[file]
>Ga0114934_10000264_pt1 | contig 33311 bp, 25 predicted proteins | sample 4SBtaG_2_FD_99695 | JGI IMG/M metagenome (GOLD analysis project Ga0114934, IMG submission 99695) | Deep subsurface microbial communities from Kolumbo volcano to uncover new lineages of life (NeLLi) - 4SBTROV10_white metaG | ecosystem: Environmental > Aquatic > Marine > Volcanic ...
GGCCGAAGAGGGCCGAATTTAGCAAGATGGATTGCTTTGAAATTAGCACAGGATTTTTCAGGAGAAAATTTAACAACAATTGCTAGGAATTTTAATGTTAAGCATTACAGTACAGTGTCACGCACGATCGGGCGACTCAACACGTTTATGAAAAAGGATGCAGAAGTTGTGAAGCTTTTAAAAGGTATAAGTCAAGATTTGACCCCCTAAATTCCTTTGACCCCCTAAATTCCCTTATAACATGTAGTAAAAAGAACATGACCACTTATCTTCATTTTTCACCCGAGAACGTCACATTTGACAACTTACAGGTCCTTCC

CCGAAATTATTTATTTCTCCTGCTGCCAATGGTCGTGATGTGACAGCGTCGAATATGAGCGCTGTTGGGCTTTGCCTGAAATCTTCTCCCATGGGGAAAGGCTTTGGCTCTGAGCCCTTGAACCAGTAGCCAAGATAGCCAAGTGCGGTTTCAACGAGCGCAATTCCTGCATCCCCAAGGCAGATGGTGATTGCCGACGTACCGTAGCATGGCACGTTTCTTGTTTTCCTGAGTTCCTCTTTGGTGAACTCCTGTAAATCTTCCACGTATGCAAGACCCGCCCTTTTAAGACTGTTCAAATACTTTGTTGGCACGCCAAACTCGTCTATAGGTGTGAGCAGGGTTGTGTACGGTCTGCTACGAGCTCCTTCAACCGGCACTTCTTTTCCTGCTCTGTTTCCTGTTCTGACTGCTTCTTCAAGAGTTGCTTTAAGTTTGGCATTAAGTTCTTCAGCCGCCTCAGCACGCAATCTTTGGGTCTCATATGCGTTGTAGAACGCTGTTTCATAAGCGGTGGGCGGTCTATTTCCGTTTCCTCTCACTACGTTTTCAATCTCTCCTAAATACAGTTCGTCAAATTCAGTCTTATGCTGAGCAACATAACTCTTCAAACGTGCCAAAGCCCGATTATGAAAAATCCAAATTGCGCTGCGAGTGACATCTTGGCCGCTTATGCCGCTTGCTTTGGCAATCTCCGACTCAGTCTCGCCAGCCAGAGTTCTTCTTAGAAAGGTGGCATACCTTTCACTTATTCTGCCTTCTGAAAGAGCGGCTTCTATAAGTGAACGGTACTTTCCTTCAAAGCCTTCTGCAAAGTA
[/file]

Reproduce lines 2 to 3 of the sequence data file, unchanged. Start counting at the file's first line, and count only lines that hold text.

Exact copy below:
GGCCGAAGAGGGCCGAATTTAGCAAGATGGATTGCTTTGAAATTAGCACAGGATTTTTCAGGAGAAAATTTAACAACAATTGCTAGGAATTTTAATGTTAAGCATTACAGTACAGTGTCACGCACGATCGGGCGACTCAACACGTTTATGAAAAAGGATGCAGAAGTTGTGAAGCTTTTAAAAGGTATAAGTCAAGATTTGACCCCCTAAATTCCTTTGACCCCCTAAATTCCCTTATAACATGTAGTAAAAAGAACATGACCACTTATCTTCATTTTTCACCCGAGAACGTCACATTTGACAACTTACAGGTCCTTCC

CCGAAATTATTTATTTCTCCTGCTGCCAATGGTCGTGATGTGACAGCGTCGAATATGAGCGCTGTTGGGCTTTGCCTGAAATCTTCTCCCATGGGGAAAGGCTTTGGCTCTGAGCCCTTGAACCAGTAGCCAAGATAGCCAAGTGCGGTTTCAACGAGCGCAATTCCTGCATCCCCAAGGCAGATGGTGATTGCCGACGTACCGTAGCATGGCACGTTTCTTGTTTTCCTGAGTTCCTCTTTGGTGAACTCCTGTAAATCTTCCACGTATGCAAGACCCGCCCTTTTAAGACTGTTCAAATACTTTGTTGGCACGCCAAACTCGTCTATAGGTGTGAGCAGGGTTGTGTACGGTCTGCTACGAGCTCCTTCAACCGGCACTTCTTTTCCTGCTCTGTTTCCTGTTCTGACTGCTTCTTCAAGAGTTGCTTTAAGTTTGGCATTAAGTTCTTCAGCCGCCTCAGCACGCAATCTTTGGGTCTCATATGCGTTGTAGAACGCTGTTTCATAAGCGGTGGGCGGTCTATTTCCGTTTCCTCTCACTACGTTTTCAATCTCTCCTAAATACAGTTCGTCAAATTCAGTCTTATGCTGAGCAACATAACTCTTCAAACGTGCCAAAGCCCGATTATGAAAAATCCAAATTGCGCTGCGAGTGACATCTTGGCCGCTTATGCCGCTTGCTTTGGCAATCTCCGACTCAGTCTCGCCAGCCAGAGTTCTTCTTAGAAAGGTGGCATACCTTTCACTTATTCTGCCTTCTGAAAGAGCGGCTTCTATAAGTGAACGGTACTTTCCTTCAAAGCCTTCTGCAAAGTA